That doesn’t instill confidence of any kind in me.

## What’s That?

That’s the question I expect to get when I try to use the card. Maybe you won’t get that in San Francisco, but I know I will get asked that. No matter what I say, I suspect that the cashier will assume something shady is going on.

I can imagine a couple conversations that might prevent me from using the card:

1. “Sir, you can’t use this because we only accept American Express, Visa, and Mastercard. This is neither.” “No, it *is* an AMEX, trust me.” “Sir, this doesn’t look like any AMEX I have seen. Where’s the logo?” “Ugh.”
2. “Ummm, I need the three numbers from the back of the card.” “Sure they are right here (points).” “No, I need the ones on the **back** of the card, there is nothing on the back of *this* card.” “Ugh.”

I think *people* are likely to be the biggest usability obstacles.

## Security

The Coin FAQ has an entire section on security, but it’s not all that reassuring. There are some features of the Coin that makes it a lot better than a normal card:

– Push notification if you leave the Coin behind.
– Card disables if it is out of contact from your phone for too long.

There are two primary security concerns that I see with this product:

1. That you have to give a lot of credit card info to Coin and it is then stored (from the sound of it) on *thier* servers. Now, they will be in compliance with required security standards, but how can we trust them? I don’t know, but I don’t see this aspect as any more risky than storing, or using, a credit card with any *other* company on the web. Be that Amazon, or *this* site. ((For the record I can’t see your full card number — not even if I tried. I verified that with my own account before launching the paywall.))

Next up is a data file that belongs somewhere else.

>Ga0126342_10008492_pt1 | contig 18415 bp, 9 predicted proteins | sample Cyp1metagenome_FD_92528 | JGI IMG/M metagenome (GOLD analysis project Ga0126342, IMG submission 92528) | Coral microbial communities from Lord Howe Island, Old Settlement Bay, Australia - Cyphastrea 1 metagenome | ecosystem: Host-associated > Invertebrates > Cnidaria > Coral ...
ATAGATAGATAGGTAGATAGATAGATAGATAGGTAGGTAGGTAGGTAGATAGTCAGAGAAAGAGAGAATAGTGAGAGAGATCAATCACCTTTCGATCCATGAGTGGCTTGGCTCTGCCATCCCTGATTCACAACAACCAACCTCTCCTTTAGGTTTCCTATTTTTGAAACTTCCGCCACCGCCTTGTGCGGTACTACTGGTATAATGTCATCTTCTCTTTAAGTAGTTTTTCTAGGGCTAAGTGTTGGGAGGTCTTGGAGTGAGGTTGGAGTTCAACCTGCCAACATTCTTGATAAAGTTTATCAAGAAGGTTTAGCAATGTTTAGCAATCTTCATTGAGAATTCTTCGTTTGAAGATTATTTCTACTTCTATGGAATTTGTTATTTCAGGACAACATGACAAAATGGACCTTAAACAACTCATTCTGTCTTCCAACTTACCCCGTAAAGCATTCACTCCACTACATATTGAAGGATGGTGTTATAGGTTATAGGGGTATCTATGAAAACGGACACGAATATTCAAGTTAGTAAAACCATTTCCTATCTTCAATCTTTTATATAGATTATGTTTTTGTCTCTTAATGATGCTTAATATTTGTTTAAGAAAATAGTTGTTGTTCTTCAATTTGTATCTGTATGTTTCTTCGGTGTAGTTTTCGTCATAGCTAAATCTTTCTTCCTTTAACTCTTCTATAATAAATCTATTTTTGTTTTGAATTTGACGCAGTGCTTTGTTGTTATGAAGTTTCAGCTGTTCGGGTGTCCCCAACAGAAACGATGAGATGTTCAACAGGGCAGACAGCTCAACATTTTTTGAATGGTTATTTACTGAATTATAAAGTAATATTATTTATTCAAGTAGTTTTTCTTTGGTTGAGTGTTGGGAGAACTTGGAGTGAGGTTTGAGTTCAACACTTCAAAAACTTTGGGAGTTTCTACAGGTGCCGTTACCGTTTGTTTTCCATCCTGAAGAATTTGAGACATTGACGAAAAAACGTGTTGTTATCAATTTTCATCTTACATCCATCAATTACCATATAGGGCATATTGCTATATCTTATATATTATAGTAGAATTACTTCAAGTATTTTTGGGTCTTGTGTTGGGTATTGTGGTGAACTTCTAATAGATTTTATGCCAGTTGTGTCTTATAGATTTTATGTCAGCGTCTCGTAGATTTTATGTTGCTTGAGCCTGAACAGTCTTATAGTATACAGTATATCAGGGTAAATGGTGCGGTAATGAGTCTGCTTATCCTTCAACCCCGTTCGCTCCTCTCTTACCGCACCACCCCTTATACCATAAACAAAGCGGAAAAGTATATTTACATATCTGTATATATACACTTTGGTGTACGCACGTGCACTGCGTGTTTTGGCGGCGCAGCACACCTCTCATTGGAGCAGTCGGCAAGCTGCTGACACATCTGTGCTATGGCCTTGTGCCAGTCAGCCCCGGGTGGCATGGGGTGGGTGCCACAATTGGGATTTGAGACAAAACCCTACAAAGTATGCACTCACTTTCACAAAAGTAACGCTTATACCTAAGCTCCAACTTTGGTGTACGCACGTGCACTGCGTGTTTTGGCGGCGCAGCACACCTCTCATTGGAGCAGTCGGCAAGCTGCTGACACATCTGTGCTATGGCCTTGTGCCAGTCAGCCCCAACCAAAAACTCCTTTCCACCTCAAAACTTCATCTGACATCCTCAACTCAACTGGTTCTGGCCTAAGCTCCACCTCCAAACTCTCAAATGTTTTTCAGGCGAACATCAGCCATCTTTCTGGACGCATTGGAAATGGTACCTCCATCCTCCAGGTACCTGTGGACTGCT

This is why I don’t see Coin being a big issue — it just doesn’t strike me as any bigger security risk than using your card anywhere else. In addition to that, credit card companies are actually very *good* at fraud prevention and removing fraudulent charges. I wouldn’t link a debit card to the Coin — and I don’t ever use a debit card as I don’t want people to have that direct of access to my cash — but I don’t see any reason to *not* use a credit card with it.